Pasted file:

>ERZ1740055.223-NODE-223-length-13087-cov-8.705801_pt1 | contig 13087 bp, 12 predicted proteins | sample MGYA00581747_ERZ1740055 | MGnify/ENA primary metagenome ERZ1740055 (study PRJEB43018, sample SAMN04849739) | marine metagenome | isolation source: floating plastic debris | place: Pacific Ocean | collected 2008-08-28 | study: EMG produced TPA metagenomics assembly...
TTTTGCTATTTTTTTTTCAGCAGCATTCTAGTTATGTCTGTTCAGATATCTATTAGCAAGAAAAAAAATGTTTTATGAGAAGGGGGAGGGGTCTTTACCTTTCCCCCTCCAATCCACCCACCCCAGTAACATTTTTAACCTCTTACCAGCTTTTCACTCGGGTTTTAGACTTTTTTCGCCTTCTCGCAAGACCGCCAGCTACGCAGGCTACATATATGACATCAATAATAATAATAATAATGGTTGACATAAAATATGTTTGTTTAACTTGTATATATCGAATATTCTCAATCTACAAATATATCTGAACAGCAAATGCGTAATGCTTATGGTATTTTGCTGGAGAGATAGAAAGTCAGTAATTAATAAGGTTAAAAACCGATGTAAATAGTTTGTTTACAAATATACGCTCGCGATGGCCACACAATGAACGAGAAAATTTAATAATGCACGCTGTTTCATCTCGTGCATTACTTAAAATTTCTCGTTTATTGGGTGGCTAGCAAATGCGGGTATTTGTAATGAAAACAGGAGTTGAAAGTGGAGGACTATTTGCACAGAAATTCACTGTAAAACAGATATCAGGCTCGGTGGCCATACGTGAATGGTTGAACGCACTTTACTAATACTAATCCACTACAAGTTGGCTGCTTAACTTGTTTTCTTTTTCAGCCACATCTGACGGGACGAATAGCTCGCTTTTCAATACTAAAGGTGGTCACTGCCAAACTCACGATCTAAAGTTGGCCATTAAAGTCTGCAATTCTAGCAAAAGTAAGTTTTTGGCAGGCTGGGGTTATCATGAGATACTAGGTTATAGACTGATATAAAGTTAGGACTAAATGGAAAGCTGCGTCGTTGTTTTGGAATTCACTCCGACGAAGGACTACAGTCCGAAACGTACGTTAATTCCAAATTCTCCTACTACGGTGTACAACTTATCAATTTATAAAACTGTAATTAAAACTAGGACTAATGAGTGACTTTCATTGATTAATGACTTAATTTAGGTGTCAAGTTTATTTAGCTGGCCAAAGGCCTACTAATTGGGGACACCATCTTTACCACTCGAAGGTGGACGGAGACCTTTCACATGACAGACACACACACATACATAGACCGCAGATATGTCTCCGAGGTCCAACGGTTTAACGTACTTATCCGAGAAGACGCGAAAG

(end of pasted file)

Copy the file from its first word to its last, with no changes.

>ERZ1740055.223-NODE-223-length-13087-cov-8.705801_pt1 | contig 13087 bp, 12 predicted proteins | sample MGYA00581747_ERZ1740055 | MGnify/ENA primary metagenome ERZ1740055 (study PRJEB43018, sample SAMN04849739) | marine metagenome | isolation source: floating plastic debris | place: Pacific Ocean | collected 2008-08-28 | study: EMG produced TPA metagenomics assembly...
TTTTGCTATTTTTTTTTCAGCAGCATTCTAGTTATGTCTGTTCAGATATCTATTAGCAAGAAAAAAAATGTTTTATGAGAAGGGGGAGGGGTCTTTACCTTTCCCCCTCCAATCCACCCACCCCAGTAACATTTTTAACCTCTTACCAGCTTTTCACTCGGGTTTTAGACTTTTTTCGCCTTCTCGCAAGACCGCCAGCTACGCAGGCTACATATATGACATCAATAATAATAATAATAATGGTTGACATAAAATATGTTTGTTTAACTTGTATATATCGAATATTCTCAATCTACAAATATATCTGAACAGCAAATGCGTAATGCTTATGGTATTTTGCTGGAGAGATAGAAAGTCAGTAATTAATAAGGTTAAAAACCGATGTAAATAGTTTGTTTACAAATATACGCTCGCGATGGCCACACAATGAACGAGAAAATTTAATAATGCACGCTGTTTCATCTCGTGCATTACTTAAAATTTCTCGTTTATTGGGTGGCTAGCAAATGCGGGTATTTGTAATGAAAACAGGAGTTGAAAGTGGAGGACTATTTGCACAGAAATTCACTGTAAAACAGATATCAGGCTCGGTGGCCATACGTGAATGGTTGAACGCACTTTACTAATACTAATCCACTACAAGTTGGCTGCTTAACTTGTTTTCTTTTTCAGCCACATCTGACGGGACGAATAGCTCGCTTTTCAATACTAAAGGTGGTCACTGCCAAACTCACGATCTAAAGTTGGCCATTAAAGTCTGCAATTCTAGCAAAAGTAAGTTTTTGGCAGGCTGGGGTTATCATGAGATACTAGGTTATAGACTGATATAAAGTTAGGACTAAATGGAAAGCTGCGTCGTTGTTTTGGAATTCACTCCGACGAAGGACTACAGTCCGAAACGTACGTTAATTCCAAATTCTCCTACTACGGTGTACAACTTATCAATTTATAAAACTGTAATTAAAACTAGGACTAATGAGTGACTTTCATTGATTAATGACTTAATTTAGGTGTCAAGTTTATTTAGCTGGCCAAAGGCCTACTAATTGGGGACACCATCTTTACCACTCGAAGGTGGACGGAGACCTTTCACATGACAGACACACACACATACATAGACCGCAGATATGTCTCCGAGGTCCAACGGTTTAACGTACTTATCCGAGAAGACGCGAAAG